Australia complains to China over tariffs on Australian wines

Beijing has imposed tough economic sanctions on a range of Australian products in recent months

Beijing has imposed tough economic sanctions on a range of Australian products in recent months

Australia will appeal to the World Trade Organization regarding China's imposition of anti-dumping duties on the country's wine, the trade minister announced Saturday, the latest move in a long simmering spat that has worsened relations between the two countries.

"We believe that actions taken by the Chinese government have caused serious harm to the Australian wine industry", Trade Minister Dan Tehan told reporters on Saturday.

"What the Australian government would like is to be able to sit down and resolve this dispute directly with China - but if we can't, we are prepared to go through the process", he said.

China is Australia's major trade partner and the biggest market for Australian wine.

China accuses Australia of a trade practice called dumping, which is illegal in global trade law.

Disclaimer:Fusion Media would like to remind you that the data contained in this website is not necessarily real-time nor accurate.

Industry data shows that in the four months from December to March last year, Australian winemakers only exported 12 million Australian dollars (9 million U.S. dollars) of wine to China, compared with 325 million Australian dollars (243 million USA dollars) in the same period last year.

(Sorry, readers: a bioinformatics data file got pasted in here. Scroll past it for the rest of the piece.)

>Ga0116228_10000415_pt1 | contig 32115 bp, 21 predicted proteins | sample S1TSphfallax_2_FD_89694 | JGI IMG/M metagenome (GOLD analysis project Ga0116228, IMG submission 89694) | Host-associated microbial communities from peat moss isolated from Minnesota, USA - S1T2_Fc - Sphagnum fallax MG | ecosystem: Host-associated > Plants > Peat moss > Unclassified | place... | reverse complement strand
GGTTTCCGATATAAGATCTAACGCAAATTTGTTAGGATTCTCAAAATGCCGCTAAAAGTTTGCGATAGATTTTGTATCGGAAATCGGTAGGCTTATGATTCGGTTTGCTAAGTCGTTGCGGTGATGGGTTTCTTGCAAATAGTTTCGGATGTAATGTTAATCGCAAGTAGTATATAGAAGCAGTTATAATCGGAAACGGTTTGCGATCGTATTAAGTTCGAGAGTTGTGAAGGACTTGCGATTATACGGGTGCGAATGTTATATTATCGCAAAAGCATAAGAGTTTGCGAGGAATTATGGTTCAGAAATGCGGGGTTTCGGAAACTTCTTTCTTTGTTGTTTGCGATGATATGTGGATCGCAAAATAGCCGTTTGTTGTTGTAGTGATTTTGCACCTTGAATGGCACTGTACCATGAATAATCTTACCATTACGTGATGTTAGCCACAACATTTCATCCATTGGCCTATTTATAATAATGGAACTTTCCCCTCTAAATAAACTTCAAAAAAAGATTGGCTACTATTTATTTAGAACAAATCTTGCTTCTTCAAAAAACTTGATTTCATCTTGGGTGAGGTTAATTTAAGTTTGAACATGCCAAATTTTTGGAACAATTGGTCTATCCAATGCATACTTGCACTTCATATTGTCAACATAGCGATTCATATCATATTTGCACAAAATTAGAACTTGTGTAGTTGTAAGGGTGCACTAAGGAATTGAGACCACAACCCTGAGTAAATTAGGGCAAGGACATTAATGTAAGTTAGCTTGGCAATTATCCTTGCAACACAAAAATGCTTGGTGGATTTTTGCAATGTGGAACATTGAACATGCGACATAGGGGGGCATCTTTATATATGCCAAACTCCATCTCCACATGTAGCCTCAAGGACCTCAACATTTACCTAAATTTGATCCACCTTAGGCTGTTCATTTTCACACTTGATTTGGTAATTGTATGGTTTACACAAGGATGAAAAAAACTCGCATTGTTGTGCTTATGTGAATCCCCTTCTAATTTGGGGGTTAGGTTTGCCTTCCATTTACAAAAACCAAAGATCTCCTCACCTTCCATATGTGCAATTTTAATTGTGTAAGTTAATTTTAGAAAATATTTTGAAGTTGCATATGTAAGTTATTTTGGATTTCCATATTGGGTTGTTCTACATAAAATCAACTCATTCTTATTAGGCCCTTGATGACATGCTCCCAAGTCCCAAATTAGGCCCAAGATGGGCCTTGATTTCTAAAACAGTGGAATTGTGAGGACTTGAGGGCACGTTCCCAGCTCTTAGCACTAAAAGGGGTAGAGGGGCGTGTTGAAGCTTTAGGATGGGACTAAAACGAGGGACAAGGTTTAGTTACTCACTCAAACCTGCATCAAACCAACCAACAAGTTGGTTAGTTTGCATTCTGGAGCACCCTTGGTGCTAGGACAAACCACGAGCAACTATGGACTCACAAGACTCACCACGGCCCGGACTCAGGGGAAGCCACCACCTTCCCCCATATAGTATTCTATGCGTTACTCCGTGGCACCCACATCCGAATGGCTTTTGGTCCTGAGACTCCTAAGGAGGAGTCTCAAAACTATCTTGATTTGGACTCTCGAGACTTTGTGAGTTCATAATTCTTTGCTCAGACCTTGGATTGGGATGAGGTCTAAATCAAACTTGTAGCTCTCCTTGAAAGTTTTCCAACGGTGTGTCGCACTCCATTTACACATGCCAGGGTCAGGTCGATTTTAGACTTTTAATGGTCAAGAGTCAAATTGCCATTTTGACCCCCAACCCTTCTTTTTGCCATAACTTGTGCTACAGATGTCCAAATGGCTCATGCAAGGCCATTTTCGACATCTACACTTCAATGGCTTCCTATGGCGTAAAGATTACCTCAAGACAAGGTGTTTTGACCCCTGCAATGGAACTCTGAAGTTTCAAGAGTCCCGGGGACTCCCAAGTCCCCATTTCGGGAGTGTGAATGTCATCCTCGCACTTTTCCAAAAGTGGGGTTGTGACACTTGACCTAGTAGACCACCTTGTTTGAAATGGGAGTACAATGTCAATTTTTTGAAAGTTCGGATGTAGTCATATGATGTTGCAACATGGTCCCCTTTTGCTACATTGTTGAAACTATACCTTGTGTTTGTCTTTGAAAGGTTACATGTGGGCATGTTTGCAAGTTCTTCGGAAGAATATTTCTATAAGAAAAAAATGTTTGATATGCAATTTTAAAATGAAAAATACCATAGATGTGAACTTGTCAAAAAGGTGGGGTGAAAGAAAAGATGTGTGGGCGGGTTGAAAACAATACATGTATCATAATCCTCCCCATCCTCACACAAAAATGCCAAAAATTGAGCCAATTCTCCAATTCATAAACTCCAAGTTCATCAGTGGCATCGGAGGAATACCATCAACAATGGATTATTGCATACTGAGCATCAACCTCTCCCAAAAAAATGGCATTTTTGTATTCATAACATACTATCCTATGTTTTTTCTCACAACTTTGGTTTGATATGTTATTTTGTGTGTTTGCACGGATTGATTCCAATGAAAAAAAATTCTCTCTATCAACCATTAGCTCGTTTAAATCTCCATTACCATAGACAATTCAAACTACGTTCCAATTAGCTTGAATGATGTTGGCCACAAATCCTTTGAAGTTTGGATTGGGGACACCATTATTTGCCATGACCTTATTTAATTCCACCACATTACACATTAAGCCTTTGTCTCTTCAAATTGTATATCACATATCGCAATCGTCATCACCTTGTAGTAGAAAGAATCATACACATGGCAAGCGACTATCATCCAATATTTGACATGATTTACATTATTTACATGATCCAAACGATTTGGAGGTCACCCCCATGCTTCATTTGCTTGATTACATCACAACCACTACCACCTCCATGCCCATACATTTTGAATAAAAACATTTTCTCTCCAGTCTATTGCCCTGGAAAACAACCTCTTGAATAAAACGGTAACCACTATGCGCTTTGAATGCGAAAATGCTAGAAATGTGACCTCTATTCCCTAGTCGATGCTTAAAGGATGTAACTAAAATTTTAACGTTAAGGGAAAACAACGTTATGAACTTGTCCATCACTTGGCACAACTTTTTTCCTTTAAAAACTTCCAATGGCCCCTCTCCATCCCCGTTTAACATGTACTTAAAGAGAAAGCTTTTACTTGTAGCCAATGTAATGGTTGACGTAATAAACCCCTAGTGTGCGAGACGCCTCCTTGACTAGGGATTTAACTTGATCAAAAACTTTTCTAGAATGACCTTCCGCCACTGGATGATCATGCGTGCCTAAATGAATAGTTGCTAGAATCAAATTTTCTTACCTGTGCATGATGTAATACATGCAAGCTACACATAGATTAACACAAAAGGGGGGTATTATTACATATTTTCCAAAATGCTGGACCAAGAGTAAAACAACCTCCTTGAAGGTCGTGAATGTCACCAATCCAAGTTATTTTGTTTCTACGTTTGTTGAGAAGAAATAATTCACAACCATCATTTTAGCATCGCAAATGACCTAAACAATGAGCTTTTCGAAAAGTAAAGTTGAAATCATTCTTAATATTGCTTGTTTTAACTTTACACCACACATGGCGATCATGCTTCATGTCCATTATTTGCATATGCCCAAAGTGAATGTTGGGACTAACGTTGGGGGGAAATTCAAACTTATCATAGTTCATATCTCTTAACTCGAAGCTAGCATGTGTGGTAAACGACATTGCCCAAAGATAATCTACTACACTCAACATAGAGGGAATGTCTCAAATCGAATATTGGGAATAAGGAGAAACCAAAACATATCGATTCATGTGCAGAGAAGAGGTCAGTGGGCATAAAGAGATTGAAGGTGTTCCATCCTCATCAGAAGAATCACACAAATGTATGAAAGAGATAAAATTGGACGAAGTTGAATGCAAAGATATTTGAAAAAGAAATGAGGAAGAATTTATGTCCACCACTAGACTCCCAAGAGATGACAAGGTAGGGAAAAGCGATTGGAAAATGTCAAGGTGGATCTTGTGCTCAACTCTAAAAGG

The wine tariffs come after an extensive campaign by the Chinese Communist Party (CCP) to target key Australian exports, via tariffs or suspensions, after Foreign Minister Marise Payne called for an investigation into the origins of COVID-19 in April 2020.

US CDC classifies Delta variant as ‘variant of concern’
The Delta variant has been attributed to the rapid outbreak in the small population of Labuan with fewer than 100,000 residents. Moreover, the scientific analysis now in Public Health England journal found no deaths among the vaccinated who were studied.

On Saturday, the government said that despite the complaint, Canberra was willing to cooperate with Beijing.

"While we're not in a position to do so, we will use every other mechanism to try and resolve this dispute and other disputes that we have with the Chinese government", he said.

The measure was announced days after the G7 summit in the United Kingdom, the seven most industrialized countries, where Australia defended a strong crackdown against China's trade practices.

Australia has already taken action at the WTO over barley tariffs of more than 80% that China imposed previous year.

The G7 summit ended on June 12 with the announcement of US -led plans to counter China's "Road and Belt Initiative", the hallmark of its efforts to extend economic influence throughout the world. world.

The grouping promised hundreds of billions of dollars in infrastructure investment for low- and middle-income countries in a "Build Back Better World" (B3W) project.

The B3W was seen as aimed squarely at competing with China's efforts, which has been widely criticised for saddling small countries with unmanageable debt. "The most practical way to address economic coercion is the restoration of the global trading body's binding dispute settlement system".

"If the coercive behavior has no consequences, then there is very little motivation to restrain", he said.

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